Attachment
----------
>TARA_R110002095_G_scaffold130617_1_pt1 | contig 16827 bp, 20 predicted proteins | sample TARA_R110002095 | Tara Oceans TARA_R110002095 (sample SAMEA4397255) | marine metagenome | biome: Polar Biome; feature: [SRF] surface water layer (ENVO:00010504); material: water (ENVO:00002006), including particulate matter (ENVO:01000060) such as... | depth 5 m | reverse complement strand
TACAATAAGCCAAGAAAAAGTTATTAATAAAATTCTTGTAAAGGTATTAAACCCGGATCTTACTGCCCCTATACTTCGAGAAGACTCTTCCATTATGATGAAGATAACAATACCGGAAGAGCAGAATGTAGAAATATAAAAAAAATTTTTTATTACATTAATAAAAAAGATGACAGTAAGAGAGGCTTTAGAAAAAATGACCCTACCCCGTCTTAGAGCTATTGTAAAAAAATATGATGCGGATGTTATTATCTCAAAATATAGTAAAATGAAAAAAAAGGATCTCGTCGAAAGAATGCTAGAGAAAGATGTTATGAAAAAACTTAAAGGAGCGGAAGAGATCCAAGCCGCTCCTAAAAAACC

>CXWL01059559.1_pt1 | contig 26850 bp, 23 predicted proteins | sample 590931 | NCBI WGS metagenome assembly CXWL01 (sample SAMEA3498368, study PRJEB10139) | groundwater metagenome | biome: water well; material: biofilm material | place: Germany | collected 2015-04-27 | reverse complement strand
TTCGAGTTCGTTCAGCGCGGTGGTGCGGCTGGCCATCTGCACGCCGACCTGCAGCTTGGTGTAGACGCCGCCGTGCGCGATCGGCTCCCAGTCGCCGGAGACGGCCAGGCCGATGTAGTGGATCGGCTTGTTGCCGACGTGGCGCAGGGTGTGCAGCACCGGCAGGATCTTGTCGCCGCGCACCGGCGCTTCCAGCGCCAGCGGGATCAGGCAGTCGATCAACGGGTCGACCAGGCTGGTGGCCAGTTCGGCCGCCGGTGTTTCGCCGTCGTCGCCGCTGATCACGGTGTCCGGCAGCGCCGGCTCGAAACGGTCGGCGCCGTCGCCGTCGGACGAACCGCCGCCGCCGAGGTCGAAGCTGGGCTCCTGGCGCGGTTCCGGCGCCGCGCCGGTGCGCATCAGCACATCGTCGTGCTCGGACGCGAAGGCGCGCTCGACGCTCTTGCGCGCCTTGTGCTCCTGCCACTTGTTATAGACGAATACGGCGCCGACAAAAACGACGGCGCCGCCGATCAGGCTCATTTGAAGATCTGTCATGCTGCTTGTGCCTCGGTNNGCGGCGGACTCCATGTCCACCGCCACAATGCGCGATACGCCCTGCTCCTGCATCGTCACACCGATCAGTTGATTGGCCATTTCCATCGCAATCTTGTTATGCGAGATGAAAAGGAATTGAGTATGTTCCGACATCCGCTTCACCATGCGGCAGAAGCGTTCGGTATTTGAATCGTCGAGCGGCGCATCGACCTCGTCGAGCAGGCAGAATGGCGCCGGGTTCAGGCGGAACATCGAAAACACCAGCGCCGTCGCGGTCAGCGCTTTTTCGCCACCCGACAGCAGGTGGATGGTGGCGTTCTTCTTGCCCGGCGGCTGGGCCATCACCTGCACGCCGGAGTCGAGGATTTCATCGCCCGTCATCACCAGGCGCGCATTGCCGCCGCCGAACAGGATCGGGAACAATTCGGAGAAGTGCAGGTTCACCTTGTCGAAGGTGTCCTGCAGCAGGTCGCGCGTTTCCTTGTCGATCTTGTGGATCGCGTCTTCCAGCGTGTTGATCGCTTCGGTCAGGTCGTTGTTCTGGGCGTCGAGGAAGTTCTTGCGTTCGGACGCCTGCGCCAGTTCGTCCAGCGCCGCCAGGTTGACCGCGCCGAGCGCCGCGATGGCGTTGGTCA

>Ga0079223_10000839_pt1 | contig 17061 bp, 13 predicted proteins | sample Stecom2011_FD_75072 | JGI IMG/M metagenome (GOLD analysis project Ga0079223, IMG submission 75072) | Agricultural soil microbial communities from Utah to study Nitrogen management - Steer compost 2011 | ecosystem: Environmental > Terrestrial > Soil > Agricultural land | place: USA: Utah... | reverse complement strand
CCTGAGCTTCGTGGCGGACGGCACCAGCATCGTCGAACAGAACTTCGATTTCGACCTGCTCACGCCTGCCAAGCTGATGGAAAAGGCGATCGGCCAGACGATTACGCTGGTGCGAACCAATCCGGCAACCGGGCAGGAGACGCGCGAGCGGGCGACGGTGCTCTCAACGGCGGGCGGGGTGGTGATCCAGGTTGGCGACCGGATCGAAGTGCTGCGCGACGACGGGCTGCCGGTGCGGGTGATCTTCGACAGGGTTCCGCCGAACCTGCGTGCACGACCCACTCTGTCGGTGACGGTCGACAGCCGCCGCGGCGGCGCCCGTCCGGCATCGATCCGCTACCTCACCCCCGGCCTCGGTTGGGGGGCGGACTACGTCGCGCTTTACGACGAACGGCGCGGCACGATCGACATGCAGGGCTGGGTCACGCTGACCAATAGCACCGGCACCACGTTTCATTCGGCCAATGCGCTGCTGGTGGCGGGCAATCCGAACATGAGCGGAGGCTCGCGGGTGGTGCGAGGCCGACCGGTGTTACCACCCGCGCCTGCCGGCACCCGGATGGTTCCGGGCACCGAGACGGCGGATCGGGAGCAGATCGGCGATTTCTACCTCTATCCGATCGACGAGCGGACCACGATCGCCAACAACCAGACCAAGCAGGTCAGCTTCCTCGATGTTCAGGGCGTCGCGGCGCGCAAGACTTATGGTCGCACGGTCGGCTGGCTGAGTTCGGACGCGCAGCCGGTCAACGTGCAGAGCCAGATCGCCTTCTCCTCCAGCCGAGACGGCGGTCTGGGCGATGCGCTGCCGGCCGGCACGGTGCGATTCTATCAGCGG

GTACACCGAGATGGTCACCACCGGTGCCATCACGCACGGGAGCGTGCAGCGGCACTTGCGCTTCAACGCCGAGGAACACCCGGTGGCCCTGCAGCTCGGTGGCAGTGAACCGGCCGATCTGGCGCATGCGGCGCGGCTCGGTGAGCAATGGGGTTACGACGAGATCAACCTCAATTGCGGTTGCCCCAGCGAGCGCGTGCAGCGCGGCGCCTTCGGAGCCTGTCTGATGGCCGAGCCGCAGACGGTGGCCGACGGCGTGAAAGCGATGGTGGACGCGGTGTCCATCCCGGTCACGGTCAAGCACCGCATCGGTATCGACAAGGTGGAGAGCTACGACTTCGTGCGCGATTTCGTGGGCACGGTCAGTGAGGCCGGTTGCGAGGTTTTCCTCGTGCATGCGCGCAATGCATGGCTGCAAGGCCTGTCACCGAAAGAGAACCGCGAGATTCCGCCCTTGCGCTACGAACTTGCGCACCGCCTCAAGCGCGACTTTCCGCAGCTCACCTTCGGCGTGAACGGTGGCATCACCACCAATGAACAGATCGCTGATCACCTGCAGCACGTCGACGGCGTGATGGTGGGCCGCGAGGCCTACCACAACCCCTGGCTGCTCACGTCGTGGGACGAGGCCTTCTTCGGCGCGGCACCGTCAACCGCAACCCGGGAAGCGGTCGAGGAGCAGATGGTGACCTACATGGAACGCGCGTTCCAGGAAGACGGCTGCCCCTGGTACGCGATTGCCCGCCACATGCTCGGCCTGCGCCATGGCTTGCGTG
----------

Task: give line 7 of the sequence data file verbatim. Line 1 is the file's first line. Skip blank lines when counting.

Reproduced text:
GTACACCGAGATGGTCACCACCGGTGCCATCACGCACGGGAGCGTGCAGCGGCACTTGCGCTTCAACGCCGAGGAACACCCGGTGGCCCTGCAGCTCGGTGGCAGTGAACCGGCCGATCTGGCGCATGCGGCGCGGCTCGGTGAGCAATGGGGTTACGACGAGATCAACCTCAATTGCGGTTGCCCCAGCGAGCGCGTGCAGCGCGGCGCCTTCGGAGCCTGTCTGATGGCCGAGCCGCAGACGGTGGCCGACGGCGTGAAAGCGATGGTGGACGCGGTGTCCATCCCGGTCACGGTCAAGCACCGCATCGGTATCGACAAGGTGGAGAGCTACGACTTCGTGCGCGATTTCGTGGGCACGGTCAGTGAGGCCGGTTGCGAGGTTTTCCTCGTGCATGCGCGCAATGCATGGCTGCAAGGCCTGTCACCGAAAGAGAACCGCGAGATTCCGCCCTTGCGCTACGAACTTGCGCACCGCCTCAAGCGCGACTTTCCGCAGCTCACCTTCGGCGTGAACGGTGGCATCACCACCAATGAACAGATCGCTGATCACCTGCAGCACGTCGACGGCGTGATGGTGGGCCGCGAGGCCTACCACAACCCCTGGCTGCTCACGTCGTGGGACGAGGCCTTCTTCGGCGCGGCACCGTCAACCGCAACCCGGGAAGCGGTCGAGGAGCAGATGGTGACCTACATGGAACGCGCGTTCCAGGAAGACGGCTGCCCCTGGTACGCGATTGCCCGCCACATGCTCGGCCTGCGCCATGGCTTGCGTG